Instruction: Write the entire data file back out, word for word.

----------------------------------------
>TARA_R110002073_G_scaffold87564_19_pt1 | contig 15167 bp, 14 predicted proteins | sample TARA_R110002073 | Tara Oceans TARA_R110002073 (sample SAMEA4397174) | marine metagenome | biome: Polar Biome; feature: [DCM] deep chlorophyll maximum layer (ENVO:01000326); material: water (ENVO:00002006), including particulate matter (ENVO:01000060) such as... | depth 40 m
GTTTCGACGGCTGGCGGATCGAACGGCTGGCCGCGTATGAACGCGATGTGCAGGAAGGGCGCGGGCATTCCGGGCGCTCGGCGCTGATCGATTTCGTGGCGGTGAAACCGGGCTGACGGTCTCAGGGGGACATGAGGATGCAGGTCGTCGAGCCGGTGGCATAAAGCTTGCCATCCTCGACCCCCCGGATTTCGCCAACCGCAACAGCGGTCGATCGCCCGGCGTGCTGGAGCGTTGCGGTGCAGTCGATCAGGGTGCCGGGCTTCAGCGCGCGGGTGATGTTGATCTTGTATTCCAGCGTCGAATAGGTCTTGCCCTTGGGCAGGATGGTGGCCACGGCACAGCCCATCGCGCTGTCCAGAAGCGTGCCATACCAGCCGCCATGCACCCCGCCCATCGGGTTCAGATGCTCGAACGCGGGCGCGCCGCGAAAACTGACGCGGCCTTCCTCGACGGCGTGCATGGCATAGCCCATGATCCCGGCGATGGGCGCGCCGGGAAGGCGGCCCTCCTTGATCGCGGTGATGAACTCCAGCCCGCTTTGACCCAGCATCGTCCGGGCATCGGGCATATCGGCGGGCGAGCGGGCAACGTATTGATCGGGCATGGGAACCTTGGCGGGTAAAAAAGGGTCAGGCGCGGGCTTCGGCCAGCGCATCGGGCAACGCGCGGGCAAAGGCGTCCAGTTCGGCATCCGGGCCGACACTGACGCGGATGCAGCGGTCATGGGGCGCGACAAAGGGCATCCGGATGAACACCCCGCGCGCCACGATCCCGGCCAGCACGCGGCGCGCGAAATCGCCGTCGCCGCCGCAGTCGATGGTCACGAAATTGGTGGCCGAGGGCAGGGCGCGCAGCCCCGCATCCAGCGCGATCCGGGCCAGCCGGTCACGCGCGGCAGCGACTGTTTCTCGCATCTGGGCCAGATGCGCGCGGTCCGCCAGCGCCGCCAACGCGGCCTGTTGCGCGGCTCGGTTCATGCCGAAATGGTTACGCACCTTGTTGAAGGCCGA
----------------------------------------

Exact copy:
>TARA_R110002073_G_scaffold87564_19_pt1 | contig 15167 bp, 14 predicted proteins | sample TARA_R110002073 | Tara Oceans TARA_R110002073 (sample SAMEA4397174) | marine metagenome | biome: Polar Biome; feature: [DCM] deep chlorophyll maximum layer (ENVO:01000326); material: water (ENVO:00002006), including particulate matter (ENVO:01000060) such as... | depth 40 m
GTTTCGACGGCTGGCGGATCGAACGGCTGGCCGCGTATGAACGCGATGTGCAGGAAGGGCGCGGGCATTCCGGGCGCTCGGCGCTGATCGATTTCGTGGCGGTGAAACCGGGCTGACGGTCTCAGGGGGACATGAGGATGCAGGTCGTCGAGCCGGTGGCATAAAGCTTGCCATCCTCGACCCCCCGGATTTCGCCAACCGCAACAGCGGTCGATCGCCCGGCGTGCTGGAGCGTTGCGGTGCAGTCGATCAGGGTGCCGGGCTTCAGCGCGCGGGTGATGTTGATCTTGTATTCCAGCGTCGAATAGGTCTTGCCCTTGGGCAGGATGGTGGCCACGGCACAGCCCATCGCGCTGTCCAGAAGCGTGCCATACCAGCCGCCATGCACCCCGCCCATCGGGTTCAGATGCTCGAACGCGGGCGCGCCGCGAAAACTGACGCGGCCTTCCTCGACGGCGTGCATGGCATAGCCCATGATCCCGGCGATGGGCGCGCCGGGAAGGCGGCCCTCCTTGATCGCGGTGATGAACTCCAGCCCGCTTTGACCCAGCATCGTCCGGGCATCGGGCATATCGGCGGGCGAGCGGGCAACGTATTGATCGGGCATGGGAACCTTGGCGGGTAAAAAAGGGTCAGGCGCGGGCTTCGGCCAGCGCATCGGGCAACGCGCGGGCAAAGGCGTCCAGTTCGGCATCCGGGCCGACACTGACGCGGATGCAGCGGTCATGGGGCGCGACAAAGGGCATCCGGATGAACACCCCGCGCGCCACGATCCCGGCCAGCACGCGGCGCGCGAAATCGCCGTCGCCGCCGCAGTCGATGGTCACGAAATTGGTGGCCGAGGGCAGGGCGCGCAGCCCCGCATCCAGCGCGATCCGGGCCAGCCGGTCACGCGCGGCAGCGACTGTTTCTCGCATCTGGGCCAGATGCGCGCGGTCCGCCAGCGCCGCCAACGCGGCCTGTTGCGCGGCTCGGTTCATGCCGAAATGGTTACGCACCTTGTTGAAGGCCGA